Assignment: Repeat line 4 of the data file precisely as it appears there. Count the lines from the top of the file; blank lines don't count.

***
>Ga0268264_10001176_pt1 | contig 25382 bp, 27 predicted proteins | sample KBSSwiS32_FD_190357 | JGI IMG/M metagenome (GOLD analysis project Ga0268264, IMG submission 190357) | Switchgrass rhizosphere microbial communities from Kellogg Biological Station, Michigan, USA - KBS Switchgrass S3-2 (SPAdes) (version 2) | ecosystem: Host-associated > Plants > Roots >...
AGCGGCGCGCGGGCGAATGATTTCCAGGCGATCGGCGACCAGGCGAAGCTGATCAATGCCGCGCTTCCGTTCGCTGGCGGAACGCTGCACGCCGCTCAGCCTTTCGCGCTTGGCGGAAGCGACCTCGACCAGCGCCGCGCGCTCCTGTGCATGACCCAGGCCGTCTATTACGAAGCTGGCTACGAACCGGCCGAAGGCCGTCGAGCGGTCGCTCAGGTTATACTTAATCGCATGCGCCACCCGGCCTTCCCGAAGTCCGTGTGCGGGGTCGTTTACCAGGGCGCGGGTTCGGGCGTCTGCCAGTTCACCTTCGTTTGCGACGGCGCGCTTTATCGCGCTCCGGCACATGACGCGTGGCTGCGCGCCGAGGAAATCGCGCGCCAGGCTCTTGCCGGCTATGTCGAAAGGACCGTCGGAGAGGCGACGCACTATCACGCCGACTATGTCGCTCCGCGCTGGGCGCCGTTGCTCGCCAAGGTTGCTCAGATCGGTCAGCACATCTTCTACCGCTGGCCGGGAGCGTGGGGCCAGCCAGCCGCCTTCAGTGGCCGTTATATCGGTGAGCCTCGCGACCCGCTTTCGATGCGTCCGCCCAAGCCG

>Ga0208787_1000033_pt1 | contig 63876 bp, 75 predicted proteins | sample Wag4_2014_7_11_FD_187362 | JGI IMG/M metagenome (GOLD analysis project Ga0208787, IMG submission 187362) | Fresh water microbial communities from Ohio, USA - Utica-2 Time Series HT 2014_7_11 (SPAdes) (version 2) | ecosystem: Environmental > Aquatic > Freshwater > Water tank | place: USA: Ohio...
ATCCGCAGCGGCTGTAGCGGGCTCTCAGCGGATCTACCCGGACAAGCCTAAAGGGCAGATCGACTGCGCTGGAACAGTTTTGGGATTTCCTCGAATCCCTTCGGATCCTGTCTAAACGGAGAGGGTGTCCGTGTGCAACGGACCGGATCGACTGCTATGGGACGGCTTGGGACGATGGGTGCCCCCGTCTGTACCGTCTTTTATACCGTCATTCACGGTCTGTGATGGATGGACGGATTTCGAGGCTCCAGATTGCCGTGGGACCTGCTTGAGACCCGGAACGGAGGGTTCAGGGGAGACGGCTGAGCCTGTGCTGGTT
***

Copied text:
ATCCGCAGCGGCTGTAGCGGGCTCTCAGCGGATCTACCCGGACAAGCCTAAAGGGCAGATCGACTGCGCTGGAACAGTTTTGGGATTTCCTCGAATCCCTTCGGATCCTGTCTAAACGGAGAGGGTGTCCGTGTGCAACGGACCGGATCGACTGCTATGGGACGGCTTGGGACGATGGGTGCCCCCGTCTGTACCGTCTTTTATACCGTCATTCACGGTCTGTGATGGATGGACGGATTTCGAGGCTCCAGATTGCCGTGGGACCTGCTTGAGACCCGGAACGGAGGGTTCAGGGGAGACGGCTGAGCCTGTGCTGGTT